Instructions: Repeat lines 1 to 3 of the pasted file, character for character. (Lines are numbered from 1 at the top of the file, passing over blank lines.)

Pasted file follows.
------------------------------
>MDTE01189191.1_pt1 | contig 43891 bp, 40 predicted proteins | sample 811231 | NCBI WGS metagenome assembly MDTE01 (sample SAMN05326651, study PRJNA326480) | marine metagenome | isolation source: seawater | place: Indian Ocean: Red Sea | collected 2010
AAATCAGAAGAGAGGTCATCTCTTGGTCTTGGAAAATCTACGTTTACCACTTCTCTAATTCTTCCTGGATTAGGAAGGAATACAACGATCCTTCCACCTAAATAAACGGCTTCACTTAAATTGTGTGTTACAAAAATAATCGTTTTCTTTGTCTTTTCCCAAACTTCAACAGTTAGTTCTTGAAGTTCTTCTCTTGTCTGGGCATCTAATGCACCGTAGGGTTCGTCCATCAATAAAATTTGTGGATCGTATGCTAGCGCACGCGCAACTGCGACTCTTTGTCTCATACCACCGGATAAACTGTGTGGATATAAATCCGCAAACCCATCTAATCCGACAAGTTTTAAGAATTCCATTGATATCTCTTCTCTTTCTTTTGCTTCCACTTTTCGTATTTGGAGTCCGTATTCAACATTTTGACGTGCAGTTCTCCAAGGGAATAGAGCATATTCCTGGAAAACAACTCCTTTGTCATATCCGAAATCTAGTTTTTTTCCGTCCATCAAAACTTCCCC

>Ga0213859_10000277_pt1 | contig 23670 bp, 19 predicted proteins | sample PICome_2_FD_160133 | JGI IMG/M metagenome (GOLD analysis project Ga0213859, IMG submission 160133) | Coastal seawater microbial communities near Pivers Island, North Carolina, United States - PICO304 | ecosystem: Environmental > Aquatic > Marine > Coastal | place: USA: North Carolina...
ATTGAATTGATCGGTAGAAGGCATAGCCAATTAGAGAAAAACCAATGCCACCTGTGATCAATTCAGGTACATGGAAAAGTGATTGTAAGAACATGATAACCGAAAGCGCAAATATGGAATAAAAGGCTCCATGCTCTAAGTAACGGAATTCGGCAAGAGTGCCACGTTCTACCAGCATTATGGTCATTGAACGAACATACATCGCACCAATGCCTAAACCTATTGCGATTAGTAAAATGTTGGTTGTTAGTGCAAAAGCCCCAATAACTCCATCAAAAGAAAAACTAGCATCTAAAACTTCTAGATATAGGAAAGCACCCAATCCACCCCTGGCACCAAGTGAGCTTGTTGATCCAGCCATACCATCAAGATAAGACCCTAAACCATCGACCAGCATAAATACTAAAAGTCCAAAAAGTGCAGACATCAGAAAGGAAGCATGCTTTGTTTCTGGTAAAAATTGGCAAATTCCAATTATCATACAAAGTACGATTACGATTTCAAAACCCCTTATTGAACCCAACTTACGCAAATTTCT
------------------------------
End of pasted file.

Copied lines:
>MDTE01189191.1_pt1 | contig 43891 bp, 40 predicted proteins | sample 811231 | NCBI WGS metagenome assembly MDTE01 (sample SAMN05326651, study PRJNA326480) | marine metagenome | isolation source: seawater | place: Indian Ocean: Red Sea | collected 2010
AAATCAGAAGAGAGGTCATCTCTTGGTCTTGGAAAATCTACGTTTACCACTTCTCTAATTCTTCCTGGATTAGGAAGGAATACAACGATCCTTCCACCTAAATAAACGGCTTCACTTAAATTGTGTGTTACAAAAATAATCGTTTTCTTTGTCTTTTCCCAAACTTCAACAGTTAGTTCTTGAAGTTCTTCTCTTGTCTGGGCATCTAATGCACCGTAGGGTTCGTCCATCAATAAAATTTGTGGATCGTATGCTAGCGCACGCGCAACTGCGACTCTTTGTCTCATACCACCGGATAAACTGTGTGGATATAAATCCGCAAACCCATCTAATCCGACAAGTTTTAAGAATTCCATTGATATCTCTTCTCTTTCTTTTGCTTCCACTTTTCGTATTTGGAGTCCGTATTCAACATTTTGACGTGCAGTTCTCCAAGGGAATAGAGCATATTCCTGGAAAACAACTCCTTTGTCATATCCGAAATCTAGTTTTTTTCCGTCCATCAAAACTTCCCC

>Ga0213859_10000277_pt1 | contig 23670 bp, 19 predicted proteins | sample PICome_2_FD_160133 | JGI IMG/M metagenome (GOLD analysis project Ga0213859, IMG submission 160133) | Coastal seawater microbial communities near Pivers Island, North Carolina, United States - PICO304 | ecosystem: Environmental > Aquatic > Marine > Coastal | place: USA: North Carolina...